475,000 Approximate number of workers expected to go on strike on Wednesday – the single biggest day of industrial action for more than a decade. 200,000 teachers – Sally Weale has a useful explainer on school closures here – and 100,000 civil servants including border force workers will be joined by university lecturers, security guards and train drivers when they walk out today. While the disruption is significant, it appears to be some way short of a “de facto general strike”, as the government has claimed.

467,000 The estimated total number of working days lost to strike action by 197,000 workers in November, according to the Office for National Statistics – the most recent set of full-month statistics available.

1m Union estimate of the number of working days lost in December, the worst single-month disruption since 1989.

£1.7bn Lower estimate of the total direct and indirect cost of strikes to UK GDP over eight months to January this year, according to analysis by the Centre for Economics and Business Research. That amounts to about 0.1% of the UK’s expected GDP over the same period, with the value of the whole UK economy standing at about £2.5tn.

The impact of real pay cuts

33% The increase in real wages – the value of wages after inflation is factored in – across all workers between 1970 and 2007, according to the Resolution Foundation.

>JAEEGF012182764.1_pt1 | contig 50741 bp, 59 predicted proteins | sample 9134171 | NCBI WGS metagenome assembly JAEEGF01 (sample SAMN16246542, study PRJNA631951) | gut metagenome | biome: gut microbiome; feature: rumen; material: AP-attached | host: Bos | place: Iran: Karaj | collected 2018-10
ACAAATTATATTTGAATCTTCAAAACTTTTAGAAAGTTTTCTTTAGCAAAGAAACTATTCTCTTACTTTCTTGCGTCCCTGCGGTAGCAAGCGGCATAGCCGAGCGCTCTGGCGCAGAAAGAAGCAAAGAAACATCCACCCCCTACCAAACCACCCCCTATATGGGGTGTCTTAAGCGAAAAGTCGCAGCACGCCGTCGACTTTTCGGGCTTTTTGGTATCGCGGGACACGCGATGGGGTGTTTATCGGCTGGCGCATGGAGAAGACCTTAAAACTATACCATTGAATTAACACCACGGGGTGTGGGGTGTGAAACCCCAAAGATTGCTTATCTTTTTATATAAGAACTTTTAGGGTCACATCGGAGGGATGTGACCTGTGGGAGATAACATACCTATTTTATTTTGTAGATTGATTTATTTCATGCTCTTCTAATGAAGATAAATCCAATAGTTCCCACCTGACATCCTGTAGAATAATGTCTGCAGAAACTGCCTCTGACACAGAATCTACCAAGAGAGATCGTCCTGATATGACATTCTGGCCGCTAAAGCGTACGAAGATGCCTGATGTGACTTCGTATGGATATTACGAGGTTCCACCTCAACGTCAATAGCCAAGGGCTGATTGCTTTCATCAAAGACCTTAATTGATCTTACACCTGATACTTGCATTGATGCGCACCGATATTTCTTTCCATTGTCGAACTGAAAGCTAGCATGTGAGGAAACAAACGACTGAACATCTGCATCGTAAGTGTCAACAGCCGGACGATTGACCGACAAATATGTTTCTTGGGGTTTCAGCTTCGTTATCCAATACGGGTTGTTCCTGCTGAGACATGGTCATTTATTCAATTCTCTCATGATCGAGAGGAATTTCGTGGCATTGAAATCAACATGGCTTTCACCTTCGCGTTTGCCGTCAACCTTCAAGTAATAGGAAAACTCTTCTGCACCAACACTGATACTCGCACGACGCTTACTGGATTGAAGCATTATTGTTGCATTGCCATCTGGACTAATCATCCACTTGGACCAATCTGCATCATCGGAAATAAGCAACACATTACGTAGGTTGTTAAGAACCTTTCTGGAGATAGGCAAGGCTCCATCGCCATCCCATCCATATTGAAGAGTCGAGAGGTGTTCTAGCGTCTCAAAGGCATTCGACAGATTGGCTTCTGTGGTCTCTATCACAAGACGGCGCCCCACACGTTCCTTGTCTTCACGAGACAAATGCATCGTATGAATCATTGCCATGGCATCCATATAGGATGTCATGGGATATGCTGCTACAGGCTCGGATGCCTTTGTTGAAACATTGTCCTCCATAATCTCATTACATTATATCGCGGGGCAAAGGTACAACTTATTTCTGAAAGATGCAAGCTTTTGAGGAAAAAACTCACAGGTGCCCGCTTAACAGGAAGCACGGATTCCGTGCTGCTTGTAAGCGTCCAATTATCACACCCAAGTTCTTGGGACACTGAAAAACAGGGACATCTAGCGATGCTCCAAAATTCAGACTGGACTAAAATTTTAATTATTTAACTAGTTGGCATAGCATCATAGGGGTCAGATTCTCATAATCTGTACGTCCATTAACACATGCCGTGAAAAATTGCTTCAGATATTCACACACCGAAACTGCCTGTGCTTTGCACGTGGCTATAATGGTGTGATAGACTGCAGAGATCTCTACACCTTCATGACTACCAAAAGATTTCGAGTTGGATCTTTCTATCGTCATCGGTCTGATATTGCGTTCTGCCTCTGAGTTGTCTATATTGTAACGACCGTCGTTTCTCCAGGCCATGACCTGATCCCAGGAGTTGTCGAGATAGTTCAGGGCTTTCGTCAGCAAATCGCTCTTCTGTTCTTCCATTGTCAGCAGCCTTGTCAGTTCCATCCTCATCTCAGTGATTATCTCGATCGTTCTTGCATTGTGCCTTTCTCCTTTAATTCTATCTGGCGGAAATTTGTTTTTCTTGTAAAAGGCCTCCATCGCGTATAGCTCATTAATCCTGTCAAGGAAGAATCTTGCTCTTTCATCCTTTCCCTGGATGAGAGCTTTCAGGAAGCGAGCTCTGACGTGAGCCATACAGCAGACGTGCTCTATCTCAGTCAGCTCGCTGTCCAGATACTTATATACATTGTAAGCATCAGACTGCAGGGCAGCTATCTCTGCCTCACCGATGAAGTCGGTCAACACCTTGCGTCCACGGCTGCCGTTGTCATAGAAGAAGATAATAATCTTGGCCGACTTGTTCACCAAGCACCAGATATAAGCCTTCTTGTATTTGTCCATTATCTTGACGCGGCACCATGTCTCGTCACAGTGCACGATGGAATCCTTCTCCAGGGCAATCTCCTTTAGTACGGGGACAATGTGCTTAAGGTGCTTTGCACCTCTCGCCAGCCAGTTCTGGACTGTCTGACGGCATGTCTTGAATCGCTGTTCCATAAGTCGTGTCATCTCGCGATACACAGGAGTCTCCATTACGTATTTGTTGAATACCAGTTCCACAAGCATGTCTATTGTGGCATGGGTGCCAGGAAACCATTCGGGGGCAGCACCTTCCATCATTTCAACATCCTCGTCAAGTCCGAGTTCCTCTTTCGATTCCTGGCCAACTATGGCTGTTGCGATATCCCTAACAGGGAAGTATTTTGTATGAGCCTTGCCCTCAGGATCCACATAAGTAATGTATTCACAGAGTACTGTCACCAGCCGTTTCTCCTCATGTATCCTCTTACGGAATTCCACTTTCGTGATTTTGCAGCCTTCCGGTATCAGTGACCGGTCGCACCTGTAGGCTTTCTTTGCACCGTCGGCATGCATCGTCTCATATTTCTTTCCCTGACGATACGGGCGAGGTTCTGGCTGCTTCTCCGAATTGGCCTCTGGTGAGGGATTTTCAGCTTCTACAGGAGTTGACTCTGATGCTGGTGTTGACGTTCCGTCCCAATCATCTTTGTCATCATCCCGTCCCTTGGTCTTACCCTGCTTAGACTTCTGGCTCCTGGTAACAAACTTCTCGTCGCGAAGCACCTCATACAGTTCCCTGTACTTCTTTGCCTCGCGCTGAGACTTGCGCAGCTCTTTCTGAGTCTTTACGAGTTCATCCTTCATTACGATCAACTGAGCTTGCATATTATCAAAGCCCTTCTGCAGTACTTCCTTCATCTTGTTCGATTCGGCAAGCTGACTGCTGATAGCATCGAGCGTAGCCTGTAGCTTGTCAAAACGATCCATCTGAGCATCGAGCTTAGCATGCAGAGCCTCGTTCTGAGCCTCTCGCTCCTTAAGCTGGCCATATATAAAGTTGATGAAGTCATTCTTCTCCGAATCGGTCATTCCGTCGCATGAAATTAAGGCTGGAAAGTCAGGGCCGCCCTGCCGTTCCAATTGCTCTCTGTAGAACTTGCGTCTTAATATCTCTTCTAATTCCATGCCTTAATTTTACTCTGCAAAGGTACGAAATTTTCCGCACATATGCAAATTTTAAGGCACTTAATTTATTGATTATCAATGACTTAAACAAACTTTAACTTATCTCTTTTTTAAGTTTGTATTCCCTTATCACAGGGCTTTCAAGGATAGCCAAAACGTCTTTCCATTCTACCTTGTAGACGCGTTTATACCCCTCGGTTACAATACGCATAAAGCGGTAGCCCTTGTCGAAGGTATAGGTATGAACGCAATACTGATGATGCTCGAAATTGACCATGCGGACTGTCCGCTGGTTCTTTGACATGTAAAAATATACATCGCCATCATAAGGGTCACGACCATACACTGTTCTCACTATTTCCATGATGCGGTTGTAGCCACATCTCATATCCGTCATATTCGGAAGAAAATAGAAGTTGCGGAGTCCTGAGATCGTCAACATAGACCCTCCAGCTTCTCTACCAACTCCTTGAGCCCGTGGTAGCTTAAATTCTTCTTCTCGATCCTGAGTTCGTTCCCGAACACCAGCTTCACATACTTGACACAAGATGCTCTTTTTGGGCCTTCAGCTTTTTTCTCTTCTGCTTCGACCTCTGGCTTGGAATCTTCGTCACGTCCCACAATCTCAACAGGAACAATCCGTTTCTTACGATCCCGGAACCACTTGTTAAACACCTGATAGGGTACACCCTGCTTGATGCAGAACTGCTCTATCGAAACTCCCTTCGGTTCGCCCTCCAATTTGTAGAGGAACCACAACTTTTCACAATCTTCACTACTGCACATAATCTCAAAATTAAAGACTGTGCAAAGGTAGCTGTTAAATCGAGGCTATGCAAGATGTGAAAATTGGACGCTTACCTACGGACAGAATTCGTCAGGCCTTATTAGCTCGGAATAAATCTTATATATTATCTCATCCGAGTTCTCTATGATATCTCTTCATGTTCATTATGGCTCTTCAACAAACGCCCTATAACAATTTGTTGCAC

4.3% The real-terms drop in public-sector pay between 2009 and 2022, according to Guardian analysis of ONS data last July.

3% The decline in real wages in 2022, the biggest drop since 1977, according to the Trades Union Congress. Public-sector pay is the worst affected, with the average key worker £180 a month worse off than a year earlier. In the three months to November, private-sector wage growth stood at 7.2% before inflation was taken into account, against 3.3% in the public sector. This was against a headline inflation rate in January of 10.7%, amounting to a real-terms cut for both groups.

Public opinion on strikes

34% The proportion of the public who said unions play a negative role in society in November, against 26% in the same YouGov poll in June. In November, 35% said they played a positive role, against 32% in June, with the number who said they did not know or that unions were neither positive nor negative declining.

28% The proportion saying unions played a negative role in the same poll conducted this month – a 6% drop. Meanwhile, the proportion who said they played a positive role has risen by two points to 34%.